Skip to main content
ABC News
Which Democratic Presidential Candidate Was Mentioned Most In The News Last Week?

Sen. Kamala Harris got a lot of media attention in the days immediately after the first Democratic debate and in the week that followed, putting her just behind former Vice President Joe Biden, who has dominated media coverage of the Democratic race for months. But the latest numbers show Harris falling behind Biden again. Last week, she was mentioned in significantly fewer cable news clips1 and online news stories2 than the week before, according to data from the TV News Archive, which chops up cable news from the three stations we monitor — CNN, Fox News and MSNBC — into 15-second clips, and Media Cloud, a database of online news stories.

Harris’s share of news coverage is dropping

Share of 15-second cable news clips mentioning each candidate vs. share of online stories mentioning each candidate in a Media Cloud search

Cable TV clips the week of … online stories the week of …
Candidate June 30 July 7 diff. June 30 July 7 diff.
Joe Biden 43.4% 50.6% +7.2 47.2% 41.1% -6.1
Elizabeth Warren 11.8 13.6 +1.8 30.8 32.7 +1.9
Bernie Sanders 13.5 12.1 -1.4 35.9 31.9 -4.0
Kamala Harris 37.1 22.8 -14.3 45.1 31.1 -14.0
Pete Buttigieg 9.0 6.3 -2.7 27.6 16.2 -11.4
Cory Booker 4.3 3.5 -0.8 17.4 11.8 -5.6
Bill de Blasio 0.4 2.2 +1.8 6.7 11.6 +5.0
Eric Swalwell 0.4 3.6 +3.3 4.0 8.1 +4.1
Julian Castro 2.9 1.2 -1.7 15.4 8.0 -7.4
Kirsten Gillibrand 0.3 1.0 +0.8 7.1 8.0 +0.9
Amy Klobuchar 1.2 1.9 +0.7 8.9 7.5 -1.5
Jay Inslee 0.2 0.9 +0.7 3.6 5.4 +1.7
Beto O’Rourke 2.6 2.1 -0.4 6.2 4.2 -2.0
Tulsi Gabbard 0.3 0.1 -0.2 3.9 4.1 +0.2
Marianne Williamson 0.7 0.1 -0.5 5.6 3.9 -1.8
Andrew Yang 0.5 0.6 +0.2 3.9 3.7 -0.2
John Hickenlooper 0.7 0.2 -0.5 3.6 3.5 -0.1
Michael Bennet 0.3 0.7 +0.4 4.2 3.3 -1.0
Steve Bullock 0.1 0.2 +0.1 2.4 2.9 +0.5
John Delaney 0.3 0.2 -0.1 3.0 2.7 -0.3
Seth Moulton 0.1 0.1 +0.0 2.2 2.6 +0.4
Tim Ryan 0.8 0.3 -0.5 2.9 2.2 -0.7
Mike Gravel 0.0 0.0 +0.0 0.9 1.4 +0.5
Joe Sestak 0.0 0.0 +0.0 0.7 1.1 +0.4

Includes all candidates that qualify as “major” in FiveThirtyEight’s rubric. Each network’s daily news coverage is chopped up into 15-second clips, and each clip that includes a candidate’s name is counted as one mention. For both cable and online news, our search queries look for an exact match for each candidate’s name, except for Julian Castro, for whom our search query is “Julian Castro” OR “Julián Castro.” Media Cloud searches use two of the database’s publication lists: “top online news” and “digital native” publications.

Sources: Internet Archive’s Television News Archive via the GDELT Project, Media Cloud

While the share of cable news clips mentioning Harris declined by about 14 percentage points, the share that mentioned Biden increased by almost 7 percentage points. Last week, Biden was mentioned in about half of all cable news clips that mentioned at least one 2020 Democratic candidate, but Harris was mentioned in only about 23 percent. And much of Harris’s cable news coverage also mentioned Biden — his last name came up in 42 percent of her cable news clips, but only 16 percent of the clips mentioning Biden also mentioned “Harris.”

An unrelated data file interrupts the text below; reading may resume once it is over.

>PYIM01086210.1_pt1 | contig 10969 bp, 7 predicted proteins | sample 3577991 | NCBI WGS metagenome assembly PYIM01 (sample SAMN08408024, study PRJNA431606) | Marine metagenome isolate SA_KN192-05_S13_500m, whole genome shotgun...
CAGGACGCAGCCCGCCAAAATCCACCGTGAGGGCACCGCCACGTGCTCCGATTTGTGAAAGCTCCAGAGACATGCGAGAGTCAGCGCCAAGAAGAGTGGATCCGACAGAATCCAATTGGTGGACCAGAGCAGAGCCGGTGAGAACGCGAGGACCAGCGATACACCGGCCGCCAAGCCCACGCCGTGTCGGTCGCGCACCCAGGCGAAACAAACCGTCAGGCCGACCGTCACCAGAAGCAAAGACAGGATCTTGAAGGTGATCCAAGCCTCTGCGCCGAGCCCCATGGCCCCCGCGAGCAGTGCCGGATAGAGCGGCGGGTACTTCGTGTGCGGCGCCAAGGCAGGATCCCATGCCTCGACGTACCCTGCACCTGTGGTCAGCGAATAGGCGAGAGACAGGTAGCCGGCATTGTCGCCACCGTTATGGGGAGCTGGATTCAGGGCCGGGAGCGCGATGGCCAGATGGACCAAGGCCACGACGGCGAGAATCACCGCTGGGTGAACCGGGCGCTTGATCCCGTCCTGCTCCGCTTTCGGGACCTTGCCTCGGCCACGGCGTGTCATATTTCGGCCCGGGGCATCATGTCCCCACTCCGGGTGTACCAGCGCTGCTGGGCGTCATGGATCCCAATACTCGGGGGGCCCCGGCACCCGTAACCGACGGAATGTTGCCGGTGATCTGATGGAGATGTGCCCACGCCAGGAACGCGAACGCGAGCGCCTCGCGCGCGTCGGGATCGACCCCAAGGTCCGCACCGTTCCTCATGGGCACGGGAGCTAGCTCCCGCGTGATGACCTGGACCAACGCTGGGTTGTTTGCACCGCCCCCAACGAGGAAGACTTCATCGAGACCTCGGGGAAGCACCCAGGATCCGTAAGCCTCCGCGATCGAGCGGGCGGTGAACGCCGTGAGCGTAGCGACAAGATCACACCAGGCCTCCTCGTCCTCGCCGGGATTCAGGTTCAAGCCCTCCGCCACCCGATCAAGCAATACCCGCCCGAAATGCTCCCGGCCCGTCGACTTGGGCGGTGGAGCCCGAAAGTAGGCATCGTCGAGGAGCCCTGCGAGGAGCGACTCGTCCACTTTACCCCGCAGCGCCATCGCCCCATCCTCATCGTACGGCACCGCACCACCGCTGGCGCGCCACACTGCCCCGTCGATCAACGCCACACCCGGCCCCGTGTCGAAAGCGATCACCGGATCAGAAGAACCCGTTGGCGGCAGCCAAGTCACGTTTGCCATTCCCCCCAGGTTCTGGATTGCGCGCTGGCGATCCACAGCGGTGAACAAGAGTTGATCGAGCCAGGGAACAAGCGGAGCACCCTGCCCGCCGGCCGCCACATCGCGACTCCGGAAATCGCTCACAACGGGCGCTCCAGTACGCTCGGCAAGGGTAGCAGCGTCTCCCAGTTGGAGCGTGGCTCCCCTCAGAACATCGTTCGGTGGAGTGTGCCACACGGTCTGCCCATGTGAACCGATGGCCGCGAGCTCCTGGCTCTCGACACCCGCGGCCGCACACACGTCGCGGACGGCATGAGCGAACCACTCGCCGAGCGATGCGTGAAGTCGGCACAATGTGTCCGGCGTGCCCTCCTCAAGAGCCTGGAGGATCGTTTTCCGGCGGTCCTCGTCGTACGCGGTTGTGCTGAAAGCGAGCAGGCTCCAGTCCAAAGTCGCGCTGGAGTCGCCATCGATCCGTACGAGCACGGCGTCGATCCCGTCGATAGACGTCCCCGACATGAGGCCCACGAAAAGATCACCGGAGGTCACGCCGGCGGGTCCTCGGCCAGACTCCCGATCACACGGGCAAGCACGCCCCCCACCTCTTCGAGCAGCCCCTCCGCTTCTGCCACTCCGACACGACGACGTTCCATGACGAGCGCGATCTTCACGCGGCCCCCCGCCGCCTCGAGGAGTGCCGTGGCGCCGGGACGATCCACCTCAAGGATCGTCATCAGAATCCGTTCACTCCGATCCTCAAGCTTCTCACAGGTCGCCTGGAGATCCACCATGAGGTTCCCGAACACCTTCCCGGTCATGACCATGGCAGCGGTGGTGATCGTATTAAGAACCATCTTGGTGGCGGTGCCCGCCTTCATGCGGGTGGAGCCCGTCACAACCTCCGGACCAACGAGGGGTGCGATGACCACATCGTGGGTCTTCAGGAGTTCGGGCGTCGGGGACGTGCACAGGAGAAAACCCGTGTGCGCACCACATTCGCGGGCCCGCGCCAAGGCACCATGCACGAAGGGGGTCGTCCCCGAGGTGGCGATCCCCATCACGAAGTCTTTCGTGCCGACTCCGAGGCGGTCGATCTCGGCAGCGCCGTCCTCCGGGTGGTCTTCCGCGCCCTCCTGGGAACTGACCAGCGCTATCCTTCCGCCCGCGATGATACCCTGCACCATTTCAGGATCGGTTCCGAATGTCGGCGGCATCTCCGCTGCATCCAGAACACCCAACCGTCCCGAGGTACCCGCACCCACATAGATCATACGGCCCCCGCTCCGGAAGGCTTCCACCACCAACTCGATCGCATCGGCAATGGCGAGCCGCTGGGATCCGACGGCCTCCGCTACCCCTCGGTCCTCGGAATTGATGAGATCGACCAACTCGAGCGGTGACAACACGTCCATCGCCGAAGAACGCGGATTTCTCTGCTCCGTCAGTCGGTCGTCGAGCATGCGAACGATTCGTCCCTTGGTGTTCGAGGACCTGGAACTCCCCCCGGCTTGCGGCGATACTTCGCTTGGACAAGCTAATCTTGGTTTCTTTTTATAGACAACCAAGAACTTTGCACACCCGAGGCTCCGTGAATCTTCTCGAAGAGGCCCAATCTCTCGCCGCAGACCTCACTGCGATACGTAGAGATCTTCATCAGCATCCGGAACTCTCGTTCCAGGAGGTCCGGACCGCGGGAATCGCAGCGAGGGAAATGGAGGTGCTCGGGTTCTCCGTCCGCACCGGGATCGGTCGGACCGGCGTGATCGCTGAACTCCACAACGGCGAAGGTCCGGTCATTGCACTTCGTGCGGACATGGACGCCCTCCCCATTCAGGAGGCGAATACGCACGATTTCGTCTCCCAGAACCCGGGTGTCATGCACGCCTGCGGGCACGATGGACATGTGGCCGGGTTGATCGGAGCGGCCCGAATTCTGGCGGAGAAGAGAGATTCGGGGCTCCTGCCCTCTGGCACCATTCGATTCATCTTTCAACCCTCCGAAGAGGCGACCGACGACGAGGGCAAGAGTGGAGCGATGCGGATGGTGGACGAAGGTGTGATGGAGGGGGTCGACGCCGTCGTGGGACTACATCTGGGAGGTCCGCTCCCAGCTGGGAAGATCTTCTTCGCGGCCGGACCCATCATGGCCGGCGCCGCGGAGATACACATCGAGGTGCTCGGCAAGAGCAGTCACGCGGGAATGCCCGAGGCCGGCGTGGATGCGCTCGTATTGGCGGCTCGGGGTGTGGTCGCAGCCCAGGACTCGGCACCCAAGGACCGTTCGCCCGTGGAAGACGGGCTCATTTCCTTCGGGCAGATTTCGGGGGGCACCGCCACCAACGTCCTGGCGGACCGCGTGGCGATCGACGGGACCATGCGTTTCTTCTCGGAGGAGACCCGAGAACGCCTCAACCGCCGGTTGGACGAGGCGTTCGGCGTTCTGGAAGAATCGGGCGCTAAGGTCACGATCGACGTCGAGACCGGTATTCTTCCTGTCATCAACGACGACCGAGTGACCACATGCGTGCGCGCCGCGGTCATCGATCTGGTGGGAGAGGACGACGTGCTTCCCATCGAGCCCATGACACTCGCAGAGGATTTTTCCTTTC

And Harris’ double-digit decline in the share of online stories mentioning her made room for other candidates to pull ahead of her, as she dropped from the second-most-mentioned candidate in online news stories to the fourth-most-mentioned.

Harris is still getting more media attention on both cable and online news than she was in the weeks prior to the first Democratic debate, but it seems that candidates’ performances in the first Democatic debate were not enough to unseat Joe Biden as the most mentioned candidate in cable and online news.

Check out the data behind this series and check back each week for an update on which candidates are getting the most coverage on cable and online.


  1. The TV News Archive measures coverage by splitting CNN, Fox News and MSNBC’s daily news footage into 15-second clips and finding the clips that contain a mention of our search query. Our search queries are the full names of each candidate. The GDELT Television API, which processes the data from the TV News Archive, measures a week of coverage from Sunday through Saturday. The cutoff for measuring coverage for any given day is midnight Eastern Standard Time. (Clock changes for Daylight Saving Time are ignored.)

  2. Our search queries are the full names of each candidate, except for Julian Castro. Since his name is sometimes spelled with an accent mark and sometimes without, our search query for him looks for “Julian Castro” OR “Julián Castro.” We aggregate the data from Sunday through Saturday of each week to match the queries of TV news. Media Cloud dates articles based on when the article page says the story was published, which means that it is insensitive to time zones and its cutoff times each week may be slightly different than the times used for the cable news data.

Dhrumil Mehta was a database journalist at FiveThirtyEight.